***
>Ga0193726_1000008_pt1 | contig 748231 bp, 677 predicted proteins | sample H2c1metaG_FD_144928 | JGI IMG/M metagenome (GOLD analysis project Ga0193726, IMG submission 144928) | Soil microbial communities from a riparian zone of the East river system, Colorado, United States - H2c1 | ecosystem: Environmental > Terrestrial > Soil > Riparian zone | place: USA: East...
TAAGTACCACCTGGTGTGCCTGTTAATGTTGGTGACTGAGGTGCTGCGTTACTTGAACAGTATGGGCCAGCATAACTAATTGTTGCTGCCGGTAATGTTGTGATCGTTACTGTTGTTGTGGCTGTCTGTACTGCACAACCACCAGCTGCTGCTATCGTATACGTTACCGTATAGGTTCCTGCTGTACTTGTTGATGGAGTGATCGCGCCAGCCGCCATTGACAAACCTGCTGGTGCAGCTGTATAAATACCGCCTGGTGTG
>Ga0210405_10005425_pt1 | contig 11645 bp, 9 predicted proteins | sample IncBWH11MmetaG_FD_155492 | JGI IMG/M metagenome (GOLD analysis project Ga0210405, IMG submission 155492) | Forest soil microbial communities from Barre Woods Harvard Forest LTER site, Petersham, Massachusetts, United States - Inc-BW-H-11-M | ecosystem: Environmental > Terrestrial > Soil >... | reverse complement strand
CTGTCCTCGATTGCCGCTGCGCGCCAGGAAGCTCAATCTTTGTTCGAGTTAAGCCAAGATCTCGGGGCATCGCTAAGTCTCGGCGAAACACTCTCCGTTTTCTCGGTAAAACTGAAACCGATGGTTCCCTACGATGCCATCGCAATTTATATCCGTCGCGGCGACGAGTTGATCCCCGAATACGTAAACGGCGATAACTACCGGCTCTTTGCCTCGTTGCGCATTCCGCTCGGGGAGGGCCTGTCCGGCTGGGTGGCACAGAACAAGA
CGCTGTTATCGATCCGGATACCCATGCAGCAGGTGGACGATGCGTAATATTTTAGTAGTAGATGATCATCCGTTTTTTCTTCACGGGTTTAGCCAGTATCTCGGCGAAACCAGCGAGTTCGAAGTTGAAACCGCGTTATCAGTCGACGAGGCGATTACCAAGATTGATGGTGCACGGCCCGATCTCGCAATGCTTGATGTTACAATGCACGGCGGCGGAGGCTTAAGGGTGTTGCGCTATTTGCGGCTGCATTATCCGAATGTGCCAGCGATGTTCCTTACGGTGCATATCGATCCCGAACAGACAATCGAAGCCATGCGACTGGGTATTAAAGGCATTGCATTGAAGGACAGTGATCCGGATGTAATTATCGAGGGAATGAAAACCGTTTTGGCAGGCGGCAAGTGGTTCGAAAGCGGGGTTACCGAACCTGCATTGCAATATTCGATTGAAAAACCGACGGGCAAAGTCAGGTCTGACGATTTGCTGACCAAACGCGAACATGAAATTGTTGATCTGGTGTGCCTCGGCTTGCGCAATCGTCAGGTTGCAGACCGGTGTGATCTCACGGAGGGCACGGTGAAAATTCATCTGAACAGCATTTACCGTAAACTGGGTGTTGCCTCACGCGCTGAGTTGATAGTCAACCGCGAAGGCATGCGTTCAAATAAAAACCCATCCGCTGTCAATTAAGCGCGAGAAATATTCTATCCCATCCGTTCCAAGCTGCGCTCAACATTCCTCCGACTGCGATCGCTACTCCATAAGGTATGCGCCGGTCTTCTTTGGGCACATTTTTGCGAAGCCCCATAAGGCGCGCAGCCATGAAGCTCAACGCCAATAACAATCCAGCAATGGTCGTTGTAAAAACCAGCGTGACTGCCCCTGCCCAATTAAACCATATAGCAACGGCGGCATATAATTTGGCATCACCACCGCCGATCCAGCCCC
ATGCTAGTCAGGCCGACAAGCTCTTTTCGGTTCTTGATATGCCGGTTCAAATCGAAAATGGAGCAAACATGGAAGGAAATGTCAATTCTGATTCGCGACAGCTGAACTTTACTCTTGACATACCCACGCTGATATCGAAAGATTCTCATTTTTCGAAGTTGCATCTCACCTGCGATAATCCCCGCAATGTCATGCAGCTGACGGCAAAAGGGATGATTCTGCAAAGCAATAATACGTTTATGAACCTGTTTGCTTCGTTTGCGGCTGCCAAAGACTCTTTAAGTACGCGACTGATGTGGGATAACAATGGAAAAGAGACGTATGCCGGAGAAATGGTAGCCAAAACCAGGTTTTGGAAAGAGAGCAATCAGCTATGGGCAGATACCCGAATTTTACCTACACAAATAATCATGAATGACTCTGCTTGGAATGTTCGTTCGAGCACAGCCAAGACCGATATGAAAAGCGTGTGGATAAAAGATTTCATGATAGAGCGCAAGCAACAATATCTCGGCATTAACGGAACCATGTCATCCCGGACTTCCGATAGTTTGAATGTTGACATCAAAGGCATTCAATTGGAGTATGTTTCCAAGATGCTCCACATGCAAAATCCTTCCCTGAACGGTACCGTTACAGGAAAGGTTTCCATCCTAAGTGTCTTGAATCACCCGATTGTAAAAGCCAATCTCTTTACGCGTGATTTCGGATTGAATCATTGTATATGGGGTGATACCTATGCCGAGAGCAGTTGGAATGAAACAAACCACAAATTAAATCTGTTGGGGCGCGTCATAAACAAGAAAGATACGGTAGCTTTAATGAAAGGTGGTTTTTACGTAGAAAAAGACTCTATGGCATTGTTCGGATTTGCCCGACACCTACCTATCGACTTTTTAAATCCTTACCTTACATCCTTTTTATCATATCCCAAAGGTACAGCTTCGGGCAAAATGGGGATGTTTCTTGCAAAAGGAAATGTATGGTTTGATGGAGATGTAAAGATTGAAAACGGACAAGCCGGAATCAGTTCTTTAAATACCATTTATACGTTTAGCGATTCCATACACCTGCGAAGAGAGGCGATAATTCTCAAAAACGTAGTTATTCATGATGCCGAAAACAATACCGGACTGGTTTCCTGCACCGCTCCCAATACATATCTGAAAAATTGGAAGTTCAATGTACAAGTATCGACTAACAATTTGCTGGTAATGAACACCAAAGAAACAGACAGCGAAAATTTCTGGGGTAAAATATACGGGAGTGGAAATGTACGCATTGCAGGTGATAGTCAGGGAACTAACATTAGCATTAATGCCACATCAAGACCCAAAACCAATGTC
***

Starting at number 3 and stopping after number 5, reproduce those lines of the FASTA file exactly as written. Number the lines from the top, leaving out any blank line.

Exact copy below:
>Ga0210405_10005425_pt1 | contig 11645 bp, 9 predicted proteins | sample IncBWH11MmetaG_FD_155492 | JGI IMG/M metagenome (GOLD analysis project Ga0210405, IMG submission 155492) | Forest soil microbial communities from Barre Woods Harvard Forest LTER site, Petersham, Massachusetts, United States - Inc-BW-H-11-M | ecosystem: Environmental > Terrestrial > Soil >... | reverse complement strand
CTGTCCTCGATTGCCGCTGCGCGCCAGGAAGCTCAATCTTTGTTCGAGTTAAGCCAAGATCTCGGGGCATCGCTAAGTCTCGGCGAAACACTCTCCGTTTTCTCGGTAAAACTGAAACCGATGGTTCCCTACGATGCCATCGCAATTTATATCCGTCGCGGCGACGAGTTGATCCCCGAATACGTAAACGGCGATAACTACCGGCTCTTTGCCTCGTTGCGCATTCCGCTCGGGGAGGGCCTGTCCGGCTGGGTGGCACAGAACAAGA
CGCTGTTATCGATCCGGATACCCATGCAGCAGGTGGACGATGCGTAATATTTTAGTAGTAGATGATCATCCGTTTTTTCTTCACGGGTTTAGCCAGTATCTCGGCGAAACCAGCGAGTTCGAAGTTGAAACCGCGTTATCAGTCGACGAGGCGATTACCAAGATTGATGGTGCACGGCCCGATCTCGCAATGCTTGATGTTACAATGCACGGCGGCGGAGGCTTAAGGGTGTTGCGCTATTTGCGGCTGCATTATCCGAATGTGCCAGCGATGTTCCTTACGGTGCATATCGATCCCGAACAGACAATCGAAGCCATGCGACTGGGTATTAAAGGCATTGCATTGAAGGACAGTGATCCGGATGTAATTATCGAGGGAATGAAAACCGTTTTGGCAGGCGGCAAGTGGTTCGAAAGCGGGGTTACCGAACCTGCATTGCAATATTCGATTGAAAAACCGACGGGCAAAGTCAGGTCTGACGATTTGCTGACCAAACGCGAACATGAAATTGTTGATCTGGTGTGCCTCGGCTTGCGCAATCGTCAGGTTGCAGACCGGTGTGATCTCACGGAGGGCACGGTGAAAATTCATCTGAACAGCATTTACCGTAAACTGGGTGTTGCCTCACGCGCTGAGTTGATAGTCAACCGCGAAGGCATGCGTTCAAATAAAAACCCATCCGCTGTCAATTAAGCGCGAGAAATATTCTATCCCATCCGTTCCAAGCTGCGCTCAACATTCCTCCGACTGCGATCGCTACTCCATAAGGTATGCGCCGGTCTTCTTTGGGCACATTTTTGCGAAGCCCCATAAGGCGCGCAGCCATGAAGCTCAACGCCAATAACAATCCAGCAATGGTCGTTGTAAAAACCAGCGTGACTGCCCCTGCCCAATTAAACCATATAGCAACGGCGGCATATAATTTGGCATCACCACCGCCGATCCAGCCCC